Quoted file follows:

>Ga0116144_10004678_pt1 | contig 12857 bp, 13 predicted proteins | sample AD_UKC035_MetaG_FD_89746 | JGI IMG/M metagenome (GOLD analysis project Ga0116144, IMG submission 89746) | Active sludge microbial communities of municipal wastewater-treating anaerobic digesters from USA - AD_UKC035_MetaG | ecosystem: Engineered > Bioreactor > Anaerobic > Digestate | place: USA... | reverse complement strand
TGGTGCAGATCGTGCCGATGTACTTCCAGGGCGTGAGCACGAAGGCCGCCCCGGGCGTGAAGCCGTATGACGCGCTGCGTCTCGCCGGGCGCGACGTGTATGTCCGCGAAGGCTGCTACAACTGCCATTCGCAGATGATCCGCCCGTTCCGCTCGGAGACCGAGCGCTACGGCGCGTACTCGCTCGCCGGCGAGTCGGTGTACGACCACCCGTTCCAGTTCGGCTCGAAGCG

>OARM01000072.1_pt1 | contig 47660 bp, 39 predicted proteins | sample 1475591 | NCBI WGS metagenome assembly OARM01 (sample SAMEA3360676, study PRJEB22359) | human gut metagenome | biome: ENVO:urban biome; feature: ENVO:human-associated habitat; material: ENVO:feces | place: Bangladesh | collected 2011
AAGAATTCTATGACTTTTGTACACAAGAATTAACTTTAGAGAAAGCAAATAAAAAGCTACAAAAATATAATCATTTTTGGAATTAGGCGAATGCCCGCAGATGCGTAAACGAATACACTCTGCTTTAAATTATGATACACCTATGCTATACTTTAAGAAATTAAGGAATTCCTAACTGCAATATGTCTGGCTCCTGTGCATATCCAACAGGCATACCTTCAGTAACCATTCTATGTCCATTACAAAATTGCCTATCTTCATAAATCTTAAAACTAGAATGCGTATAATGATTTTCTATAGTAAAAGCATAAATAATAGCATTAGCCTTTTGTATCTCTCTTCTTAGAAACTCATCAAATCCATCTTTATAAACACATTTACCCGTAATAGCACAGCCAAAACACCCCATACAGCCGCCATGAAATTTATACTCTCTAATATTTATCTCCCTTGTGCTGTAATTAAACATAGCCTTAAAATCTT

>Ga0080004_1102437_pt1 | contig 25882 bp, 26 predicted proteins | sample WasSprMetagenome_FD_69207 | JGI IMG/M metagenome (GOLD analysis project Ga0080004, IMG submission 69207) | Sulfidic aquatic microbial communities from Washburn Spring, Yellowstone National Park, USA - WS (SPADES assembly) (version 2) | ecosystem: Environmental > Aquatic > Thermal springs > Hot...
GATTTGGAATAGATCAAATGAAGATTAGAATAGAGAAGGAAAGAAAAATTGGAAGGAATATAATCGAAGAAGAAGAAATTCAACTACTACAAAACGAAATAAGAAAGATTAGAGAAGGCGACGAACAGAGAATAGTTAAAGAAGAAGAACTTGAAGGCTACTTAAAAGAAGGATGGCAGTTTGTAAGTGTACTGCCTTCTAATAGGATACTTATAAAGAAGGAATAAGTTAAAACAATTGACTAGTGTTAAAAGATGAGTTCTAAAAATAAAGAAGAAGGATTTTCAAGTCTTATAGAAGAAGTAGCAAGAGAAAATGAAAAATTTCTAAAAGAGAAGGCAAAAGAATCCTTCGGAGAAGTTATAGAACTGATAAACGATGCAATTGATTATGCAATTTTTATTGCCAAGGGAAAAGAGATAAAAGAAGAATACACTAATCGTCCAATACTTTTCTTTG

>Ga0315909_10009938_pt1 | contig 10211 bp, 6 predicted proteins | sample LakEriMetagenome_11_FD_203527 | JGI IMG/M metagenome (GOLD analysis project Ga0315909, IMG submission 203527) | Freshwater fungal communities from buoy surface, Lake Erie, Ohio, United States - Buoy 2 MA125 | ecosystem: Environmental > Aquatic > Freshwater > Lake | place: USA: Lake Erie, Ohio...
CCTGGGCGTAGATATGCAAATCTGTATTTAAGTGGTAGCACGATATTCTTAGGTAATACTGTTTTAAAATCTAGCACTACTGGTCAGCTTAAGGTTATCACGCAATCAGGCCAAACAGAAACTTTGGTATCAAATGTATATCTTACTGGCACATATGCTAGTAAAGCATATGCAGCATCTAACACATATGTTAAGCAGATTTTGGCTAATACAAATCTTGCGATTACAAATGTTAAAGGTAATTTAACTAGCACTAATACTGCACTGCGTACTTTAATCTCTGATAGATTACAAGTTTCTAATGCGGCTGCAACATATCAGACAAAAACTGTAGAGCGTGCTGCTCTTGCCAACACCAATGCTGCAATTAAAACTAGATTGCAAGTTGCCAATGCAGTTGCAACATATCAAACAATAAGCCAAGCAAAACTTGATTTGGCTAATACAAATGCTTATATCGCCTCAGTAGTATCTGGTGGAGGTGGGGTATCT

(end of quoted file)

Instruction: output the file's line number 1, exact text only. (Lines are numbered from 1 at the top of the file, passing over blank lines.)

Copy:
>Ga0116144_10004678_pt1 | contig 12857 bp, 13 predicted proteins | sample AD_UKC035_MetaG_FD_89746 | JGI IMG/M metagenome (GOLD analysis project Ga0116144, IMG submission 89746) | Active sludge microbial communities of municipal wastewater-treating anaerobic digesters from USA - AD_UKC035_MetaG | ecosystem: Engineered > Bioreactor > Anaerobic > Digestate | place: USA... | reverse complement strand